Fire and Ice
18" x 18" - Wax-based Media (Colored Pencil, Artist Crayon, and Oil Pastel)
Created with the Icarus Drawing Board.
This is my latest work in my pebbles series - a very abstract approach to nature. I took this picture in my studio and I've had the hardest time balancing the colors correctly. I'm fairly satisfied with the results but as soon as I get a professional scan, I'll decide if this image will need to be replaced.
I've had a lot of fun with this project, the subject of which is a group of pebbles I collected on Moonstone Beach in Cambria.
It will be my entry for Explore This! 7, a Colored Pencil Society juried online exhibition which will be on display on the CPSA website for one full year, from February 1, 2011 through January 31, 2012.
Edit (10/24/10): you can read about the specific technique I used for this artwork on a previous post titled A Shortcut for Details.
The San Diego Chapter of the Colored Pencil Society of America has a great show at the Westin San Diego Emerald Plaza Hotel until November 4th. My artworks "Above and Below" and "Into the Light" are on a window display at the corner of Broadway and State Street for pedestrians' viewing pleasure.
Westin Emerald Plaza Show
Meet Betzi Stein, Los Angeles-based colored pencil artist who came to my studio for a visit after becoming a devoted user of the Icarus Drawing Board. In addition to colored pencil, she also paints and does collage. A professional massage therapist and portrait artist, she is an avid violinist, a long-term meditator and has a background in jewelry design and sculpture. She has always been drawn to portraying the human figure in all her artistic endeavors.
Massage Series 1
I'm working on a very detailed pebble piece. I'm combining Prismacolor colored pencil, Neopastel oil pastels & Neocolor artist crayons on Colourfix paper. I'm eager to show you a small (2"x2"), abstract close-up of my painting (18"x18") and explain the shortcuts I've taken to get around all the details.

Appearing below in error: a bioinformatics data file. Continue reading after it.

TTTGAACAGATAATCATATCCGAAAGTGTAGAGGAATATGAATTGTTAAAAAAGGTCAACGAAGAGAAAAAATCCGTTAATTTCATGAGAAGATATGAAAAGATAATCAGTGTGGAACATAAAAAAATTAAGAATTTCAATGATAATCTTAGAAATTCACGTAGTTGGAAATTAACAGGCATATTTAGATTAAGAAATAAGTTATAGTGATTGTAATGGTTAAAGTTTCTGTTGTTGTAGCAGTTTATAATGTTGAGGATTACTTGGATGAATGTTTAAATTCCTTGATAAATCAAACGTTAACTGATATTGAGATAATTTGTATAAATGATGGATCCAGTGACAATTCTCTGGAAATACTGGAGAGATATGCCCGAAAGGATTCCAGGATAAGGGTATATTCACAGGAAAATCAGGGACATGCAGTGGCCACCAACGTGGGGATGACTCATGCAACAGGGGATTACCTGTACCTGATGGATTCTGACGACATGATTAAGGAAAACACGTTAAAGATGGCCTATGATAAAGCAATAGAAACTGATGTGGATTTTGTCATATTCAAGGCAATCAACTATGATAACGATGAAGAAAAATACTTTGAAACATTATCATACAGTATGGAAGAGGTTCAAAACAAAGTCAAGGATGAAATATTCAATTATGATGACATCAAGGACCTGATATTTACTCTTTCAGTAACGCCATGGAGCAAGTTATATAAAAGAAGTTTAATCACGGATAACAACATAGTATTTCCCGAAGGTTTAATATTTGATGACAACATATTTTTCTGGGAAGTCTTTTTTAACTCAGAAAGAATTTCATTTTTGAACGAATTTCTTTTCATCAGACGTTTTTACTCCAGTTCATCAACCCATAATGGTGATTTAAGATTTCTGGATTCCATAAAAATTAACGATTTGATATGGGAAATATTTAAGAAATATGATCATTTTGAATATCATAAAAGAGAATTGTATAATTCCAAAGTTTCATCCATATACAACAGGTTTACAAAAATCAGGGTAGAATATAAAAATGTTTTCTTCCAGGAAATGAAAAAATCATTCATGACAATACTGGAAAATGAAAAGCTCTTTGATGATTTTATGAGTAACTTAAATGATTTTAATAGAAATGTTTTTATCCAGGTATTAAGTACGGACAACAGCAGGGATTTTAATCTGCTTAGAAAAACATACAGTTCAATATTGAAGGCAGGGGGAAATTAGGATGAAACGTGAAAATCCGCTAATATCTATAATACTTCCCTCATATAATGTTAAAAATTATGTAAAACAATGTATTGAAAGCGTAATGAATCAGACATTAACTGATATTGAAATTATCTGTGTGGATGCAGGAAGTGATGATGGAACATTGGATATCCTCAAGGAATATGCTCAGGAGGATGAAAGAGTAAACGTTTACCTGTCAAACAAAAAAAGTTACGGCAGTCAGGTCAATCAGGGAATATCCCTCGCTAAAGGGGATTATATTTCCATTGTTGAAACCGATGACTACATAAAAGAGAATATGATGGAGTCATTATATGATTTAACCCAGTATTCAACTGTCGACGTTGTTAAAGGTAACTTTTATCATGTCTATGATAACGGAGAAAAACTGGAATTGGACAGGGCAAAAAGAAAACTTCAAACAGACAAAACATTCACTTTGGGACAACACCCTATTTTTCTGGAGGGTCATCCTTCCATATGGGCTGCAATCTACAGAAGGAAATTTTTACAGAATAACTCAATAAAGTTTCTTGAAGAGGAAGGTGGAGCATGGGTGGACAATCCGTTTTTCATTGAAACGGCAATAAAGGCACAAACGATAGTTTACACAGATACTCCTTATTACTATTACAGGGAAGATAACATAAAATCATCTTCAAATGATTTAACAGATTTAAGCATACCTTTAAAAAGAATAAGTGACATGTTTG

1. Photo Cropping
2. Line Drawing
1. This is a cropping of the original photo. Even though it's very blurry you can still see all the intricate details.
2. On my line drawing I focus on the essential lines and not the confusing details.
3. Blocking-in Colors
3. On the cool zone I block-in the colors with a combination of oil pastels and artist crayons.
4. I move my artwork to the warm zone of the Icarus board (high temperature) and melt all the colors with a color shaper. The waxy pigments settle into the hills and valleys of the paper, leaving plenty of texture for further layering.
5. Preparing Eraser
6. Lifting Color
5. I'm preparing my Sakura battery-operated eraser by cleaning and flattening the tip on sand paper.
6. Here you can see how easily the pigment is lifted from the surface. By using the flat edge of the eraser point, I can achieve a very fine line.
7. Lifting Color
7. I lift all the waxy pigments until the white of the paper shows through.
8. I can now develop the colors and values and finish the details with colored pencils. During this phase I lower the Icarus Board temperature to a medium setting.
This shortcut allowed me to work from "large" to "small" without getting bogged down in details too early in the process.